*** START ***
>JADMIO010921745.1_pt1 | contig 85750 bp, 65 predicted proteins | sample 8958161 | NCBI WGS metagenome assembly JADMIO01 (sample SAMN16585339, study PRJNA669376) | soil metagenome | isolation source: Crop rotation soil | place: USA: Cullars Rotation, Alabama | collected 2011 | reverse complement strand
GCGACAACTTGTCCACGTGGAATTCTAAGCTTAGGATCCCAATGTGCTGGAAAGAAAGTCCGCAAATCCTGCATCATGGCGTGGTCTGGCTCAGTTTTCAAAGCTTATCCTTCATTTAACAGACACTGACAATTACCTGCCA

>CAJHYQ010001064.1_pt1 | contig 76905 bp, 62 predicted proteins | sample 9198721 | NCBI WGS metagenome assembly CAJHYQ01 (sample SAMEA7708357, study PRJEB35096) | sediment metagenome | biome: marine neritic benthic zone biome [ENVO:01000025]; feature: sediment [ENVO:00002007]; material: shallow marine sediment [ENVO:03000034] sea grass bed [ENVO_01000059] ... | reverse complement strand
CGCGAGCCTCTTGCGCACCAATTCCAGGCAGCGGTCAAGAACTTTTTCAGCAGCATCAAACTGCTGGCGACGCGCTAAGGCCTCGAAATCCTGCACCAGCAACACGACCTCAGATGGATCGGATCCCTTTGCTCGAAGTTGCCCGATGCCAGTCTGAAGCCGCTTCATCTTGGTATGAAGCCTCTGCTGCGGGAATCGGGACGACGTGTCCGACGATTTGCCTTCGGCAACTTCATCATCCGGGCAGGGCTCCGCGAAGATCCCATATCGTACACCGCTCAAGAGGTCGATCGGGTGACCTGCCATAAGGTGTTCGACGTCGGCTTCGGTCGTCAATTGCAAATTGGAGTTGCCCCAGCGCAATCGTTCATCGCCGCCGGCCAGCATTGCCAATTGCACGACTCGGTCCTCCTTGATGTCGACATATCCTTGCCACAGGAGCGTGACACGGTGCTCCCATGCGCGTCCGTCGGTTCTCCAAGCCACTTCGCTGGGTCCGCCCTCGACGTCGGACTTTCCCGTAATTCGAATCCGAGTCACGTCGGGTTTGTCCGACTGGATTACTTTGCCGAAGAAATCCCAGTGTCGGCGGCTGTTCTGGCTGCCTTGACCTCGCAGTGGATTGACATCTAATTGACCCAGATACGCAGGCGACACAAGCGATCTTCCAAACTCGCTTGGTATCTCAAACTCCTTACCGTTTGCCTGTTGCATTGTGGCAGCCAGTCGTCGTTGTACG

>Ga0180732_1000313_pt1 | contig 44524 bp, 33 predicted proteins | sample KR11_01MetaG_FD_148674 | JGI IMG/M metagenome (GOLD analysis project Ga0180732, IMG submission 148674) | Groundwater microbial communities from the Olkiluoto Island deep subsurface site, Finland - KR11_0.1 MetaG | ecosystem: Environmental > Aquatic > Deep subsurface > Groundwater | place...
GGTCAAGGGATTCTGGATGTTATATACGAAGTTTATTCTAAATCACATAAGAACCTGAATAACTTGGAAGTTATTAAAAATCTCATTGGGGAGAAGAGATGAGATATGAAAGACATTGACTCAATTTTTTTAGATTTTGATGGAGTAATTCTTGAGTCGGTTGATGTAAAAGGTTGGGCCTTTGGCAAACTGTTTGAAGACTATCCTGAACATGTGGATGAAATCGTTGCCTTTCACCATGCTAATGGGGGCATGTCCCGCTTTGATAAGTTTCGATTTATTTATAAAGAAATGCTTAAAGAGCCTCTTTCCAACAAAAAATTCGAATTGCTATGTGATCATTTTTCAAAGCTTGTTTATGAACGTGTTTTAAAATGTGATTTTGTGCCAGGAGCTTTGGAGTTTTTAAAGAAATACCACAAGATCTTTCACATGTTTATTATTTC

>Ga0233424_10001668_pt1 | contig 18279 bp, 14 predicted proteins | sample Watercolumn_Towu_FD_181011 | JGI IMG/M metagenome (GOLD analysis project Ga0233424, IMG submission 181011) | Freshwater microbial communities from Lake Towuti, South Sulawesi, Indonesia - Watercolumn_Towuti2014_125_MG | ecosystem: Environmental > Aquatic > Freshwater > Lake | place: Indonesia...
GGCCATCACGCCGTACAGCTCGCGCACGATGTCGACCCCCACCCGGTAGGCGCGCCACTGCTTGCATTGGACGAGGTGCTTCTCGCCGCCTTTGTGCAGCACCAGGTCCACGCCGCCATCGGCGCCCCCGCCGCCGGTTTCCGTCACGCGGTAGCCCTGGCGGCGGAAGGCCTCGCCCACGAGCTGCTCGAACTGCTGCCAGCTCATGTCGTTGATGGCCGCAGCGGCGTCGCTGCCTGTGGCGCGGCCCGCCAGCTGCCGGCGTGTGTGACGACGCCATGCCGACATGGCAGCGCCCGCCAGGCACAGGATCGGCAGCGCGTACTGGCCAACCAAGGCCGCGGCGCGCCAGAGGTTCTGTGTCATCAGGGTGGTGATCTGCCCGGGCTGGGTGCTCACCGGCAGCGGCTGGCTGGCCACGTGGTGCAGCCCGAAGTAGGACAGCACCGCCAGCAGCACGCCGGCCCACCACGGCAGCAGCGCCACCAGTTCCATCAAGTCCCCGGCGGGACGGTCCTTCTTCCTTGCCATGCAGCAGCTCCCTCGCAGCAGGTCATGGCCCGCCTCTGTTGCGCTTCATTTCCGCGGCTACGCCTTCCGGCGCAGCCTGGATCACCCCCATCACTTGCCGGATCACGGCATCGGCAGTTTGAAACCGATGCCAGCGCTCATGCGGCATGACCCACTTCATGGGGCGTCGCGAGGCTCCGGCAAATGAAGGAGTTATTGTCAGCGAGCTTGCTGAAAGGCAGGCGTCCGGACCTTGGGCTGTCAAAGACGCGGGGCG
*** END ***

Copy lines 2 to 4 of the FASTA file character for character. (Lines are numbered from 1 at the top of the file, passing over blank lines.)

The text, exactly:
GCGACAACTTGTCCACGTGGAATTCTAAGCTTAGGATCCCAATGTGCTGGAAAGAAAGTCCGCAAATCCTGCATCATGGCGTGGTCTGGCTCAGTTTTCAAAGCTTATCCTTCATTTAACAGACACTGACAATTACCTGCCA

>CAJHYQ010001064.1_pt1 | contig 76905 bp, 62 predicted proteins | sample 9198721 | NCBI WGS metagenome assembly CAJHYQ01 (sample SAMEA7708357, study PRJEB35096) | sediment metagenome | biome: marine neritic benthic zone biome [ENVO:01000025]; feature: sediment [ENVO:00002007]; material: shallow marine sediment [ENVO:03000034] sea grass bed [ENVO_01000059] ... | reverse complement strand
CGCGAGCCTCTTGCGCACCAATTCCAGGCAGCGGTCAAGAACTTTTTCAGCAGCATCAAACTGCTGGCGACGCGCTAAGGCCTCGAAATCCTGCACCAGCAACACGACCTCAGATGGATCGGATCCCTTTGCTCGAAGTTGCCCGATGCCAGTCTGAAGCCGCTTCATCTTGGTATGAAGCCTCTGCTGCGGGAATCGGGACGACGTGTCCGACGATTTGCCTTCGGCAACTTCATCATCCGGGCAGGGCTCCGCGAAGATCCCATATCGTACACCGCTCAAGAGGTCGATCGGGTGACCTGCCATAAGGTGTTCGACGTCGGCTTCGGTCGTCAATTGCAAATTGGAGTTGCCCCAGCGCAATCGTTCATCGCCGCCGGCCAGCATTGCCAATTGCACGACTCGGTCCTCCTTGATGTCGACATATCCTTGCCACAGGAGCGTGACACGGTGCTCCCATGCGCGTCCGTCGGTTCTCCAAGCCACTTCGCTGGGTCCGCCCTCGACGTCGGACTTTCCCGTAATTCGAATCCGAGTCACGTCGGGTTTGTCCGACTGGATTACTTTGCCGAAGAAATCCCAGTGTCGGCGGCTGTTCTGGCTGCCTTGACCTCGCAGTGGATTGACATCTAATTGACCCAGATACGCAGGCGACACAAGCGATCTTCCAAACTCGCTTGGTATCTCAAACTCCTTACCGTTTGCCTGTTGCATTGTGGCAGCCAGTCGTCGTTGTACG